By F. J. Stimson.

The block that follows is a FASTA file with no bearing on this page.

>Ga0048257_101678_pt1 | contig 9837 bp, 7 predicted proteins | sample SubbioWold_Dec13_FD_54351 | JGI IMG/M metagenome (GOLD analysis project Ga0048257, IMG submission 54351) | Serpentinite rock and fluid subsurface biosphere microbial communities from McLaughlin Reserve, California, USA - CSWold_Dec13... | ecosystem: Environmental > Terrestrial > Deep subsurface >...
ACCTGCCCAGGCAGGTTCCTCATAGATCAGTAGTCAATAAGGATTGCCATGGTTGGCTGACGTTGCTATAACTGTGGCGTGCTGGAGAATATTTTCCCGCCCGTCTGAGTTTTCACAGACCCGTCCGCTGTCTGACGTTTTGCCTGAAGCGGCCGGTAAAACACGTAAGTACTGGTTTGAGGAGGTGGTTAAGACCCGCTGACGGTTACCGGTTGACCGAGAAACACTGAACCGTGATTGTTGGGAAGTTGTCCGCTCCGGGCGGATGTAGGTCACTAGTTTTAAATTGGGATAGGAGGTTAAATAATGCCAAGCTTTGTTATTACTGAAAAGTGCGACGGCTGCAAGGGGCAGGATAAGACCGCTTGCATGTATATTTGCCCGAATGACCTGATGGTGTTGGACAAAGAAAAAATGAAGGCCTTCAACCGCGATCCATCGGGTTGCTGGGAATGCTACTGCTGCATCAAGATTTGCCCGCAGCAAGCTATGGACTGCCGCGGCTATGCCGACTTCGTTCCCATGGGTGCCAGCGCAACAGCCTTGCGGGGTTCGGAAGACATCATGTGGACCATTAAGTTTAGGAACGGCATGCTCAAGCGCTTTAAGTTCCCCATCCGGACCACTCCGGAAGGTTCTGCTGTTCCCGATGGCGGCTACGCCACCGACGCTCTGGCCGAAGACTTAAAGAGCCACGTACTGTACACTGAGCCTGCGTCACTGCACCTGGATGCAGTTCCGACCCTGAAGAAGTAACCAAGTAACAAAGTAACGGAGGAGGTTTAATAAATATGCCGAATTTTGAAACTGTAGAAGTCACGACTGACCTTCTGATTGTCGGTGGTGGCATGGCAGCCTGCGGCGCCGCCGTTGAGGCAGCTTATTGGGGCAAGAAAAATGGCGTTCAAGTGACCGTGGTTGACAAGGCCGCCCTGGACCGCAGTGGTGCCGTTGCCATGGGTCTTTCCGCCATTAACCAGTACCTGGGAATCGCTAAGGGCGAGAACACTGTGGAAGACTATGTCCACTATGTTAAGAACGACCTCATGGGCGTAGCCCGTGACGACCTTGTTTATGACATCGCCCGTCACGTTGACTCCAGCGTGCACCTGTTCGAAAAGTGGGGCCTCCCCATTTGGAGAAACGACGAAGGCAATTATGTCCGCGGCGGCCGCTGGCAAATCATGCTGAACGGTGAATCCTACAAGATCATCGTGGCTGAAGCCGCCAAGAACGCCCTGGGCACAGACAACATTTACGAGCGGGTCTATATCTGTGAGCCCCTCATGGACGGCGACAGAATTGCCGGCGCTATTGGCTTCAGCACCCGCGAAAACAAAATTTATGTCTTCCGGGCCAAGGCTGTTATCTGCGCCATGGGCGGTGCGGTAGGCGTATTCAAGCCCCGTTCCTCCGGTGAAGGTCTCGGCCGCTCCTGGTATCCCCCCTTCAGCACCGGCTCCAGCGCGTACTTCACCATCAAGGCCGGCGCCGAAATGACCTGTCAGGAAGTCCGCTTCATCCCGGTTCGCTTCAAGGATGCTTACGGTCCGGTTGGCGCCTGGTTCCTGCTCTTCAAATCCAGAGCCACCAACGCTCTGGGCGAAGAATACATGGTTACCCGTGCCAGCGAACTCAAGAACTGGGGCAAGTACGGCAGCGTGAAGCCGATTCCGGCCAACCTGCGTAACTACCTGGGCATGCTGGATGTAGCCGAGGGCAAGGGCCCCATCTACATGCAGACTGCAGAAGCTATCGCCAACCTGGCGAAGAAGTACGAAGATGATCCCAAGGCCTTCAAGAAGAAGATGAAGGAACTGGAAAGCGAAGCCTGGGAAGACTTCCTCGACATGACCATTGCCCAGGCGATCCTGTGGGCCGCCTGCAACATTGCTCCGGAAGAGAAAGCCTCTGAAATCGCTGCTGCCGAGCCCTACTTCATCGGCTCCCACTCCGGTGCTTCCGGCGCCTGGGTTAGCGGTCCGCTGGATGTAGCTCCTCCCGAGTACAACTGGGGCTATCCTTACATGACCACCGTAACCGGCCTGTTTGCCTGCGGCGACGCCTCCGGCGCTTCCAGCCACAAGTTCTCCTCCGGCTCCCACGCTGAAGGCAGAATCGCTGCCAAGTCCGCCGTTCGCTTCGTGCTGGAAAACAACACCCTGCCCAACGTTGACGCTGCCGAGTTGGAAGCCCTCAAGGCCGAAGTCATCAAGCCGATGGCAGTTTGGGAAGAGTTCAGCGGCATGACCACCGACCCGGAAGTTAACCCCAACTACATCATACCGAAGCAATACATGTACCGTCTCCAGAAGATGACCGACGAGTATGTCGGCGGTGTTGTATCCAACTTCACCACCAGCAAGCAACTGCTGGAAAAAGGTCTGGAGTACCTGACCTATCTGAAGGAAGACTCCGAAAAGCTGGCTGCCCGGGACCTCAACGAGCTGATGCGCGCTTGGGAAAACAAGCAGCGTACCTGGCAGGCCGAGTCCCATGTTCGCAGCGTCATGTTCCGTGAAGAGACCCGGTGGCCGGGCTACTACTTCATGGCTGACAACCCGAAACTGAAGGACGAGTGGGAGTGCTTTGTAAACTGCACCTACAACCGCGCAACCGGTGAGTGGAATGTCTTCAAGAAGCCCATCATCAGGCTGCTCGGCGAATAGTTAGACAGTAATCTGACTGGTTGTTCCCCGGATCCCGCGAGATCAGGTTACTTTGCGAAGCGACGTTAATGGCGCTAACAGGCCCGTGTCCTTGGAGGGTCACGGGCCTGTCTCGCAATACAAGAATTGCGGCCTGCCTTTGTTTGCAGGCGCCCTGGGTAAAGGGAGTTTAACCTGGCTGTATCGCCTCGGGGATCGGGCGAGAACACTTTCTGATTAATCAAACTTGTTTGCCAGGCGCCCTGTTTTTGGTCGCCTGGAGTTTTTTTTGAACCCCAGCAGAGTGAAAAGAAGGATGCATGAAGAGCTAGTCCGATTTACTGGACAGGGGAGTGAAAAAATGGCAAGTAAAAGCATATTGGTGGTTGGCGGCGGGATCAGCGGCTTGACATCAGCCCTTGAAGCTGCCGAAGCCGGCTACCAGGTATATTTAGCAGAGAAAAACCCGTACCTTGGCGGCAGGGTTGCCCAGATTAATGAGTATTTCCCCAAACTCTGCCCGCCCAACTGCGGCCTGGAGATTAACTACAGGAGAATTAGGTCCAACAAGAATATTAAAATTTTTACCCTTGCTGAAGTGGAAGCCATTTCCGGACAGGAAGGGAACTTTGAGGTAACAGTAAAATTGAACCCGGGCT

I WAS born and lived, until I came to this university, in a small town in Maine. My father was a graduate of —— College, and had never wholly dissolved his connection with that place; probably because he was there not unfavorably known to more acquaintances, and better people, than he elsewhere found. The town is one of those gentle-mannered, ferocious-minded, white wooden villages common to Maine; with two churches, a brick town-hall, a stucco lyceum, a narrow railway station, and a spacious burying- ground. It is divided into two classes of society: one which institutes church-sociables, church-dances, church-sleighing parties; which twice a week, and critically, listens to a long and ultra-Protestant, almost mundane, essay-sermon; and which comes to town with, and takes social position from, pastoral letters of introduction, that are dated in other places and exhibited like marriage certificates. I have known the husbands at times get their business employments on the strength of such encyclicals (but the ventures of these were not rarely attended with financial disaster, so passports only hinder honest travellers); the other class falling rather into Shakespeare clubs, intensely free-thinking, but calling Sabbath Sunday, and pretending to the slightly higher social position of the two. This is Maine, as I knew it; it may have changed since. Both classes were in general Prohibitionists, but the latter had wine to drink at home.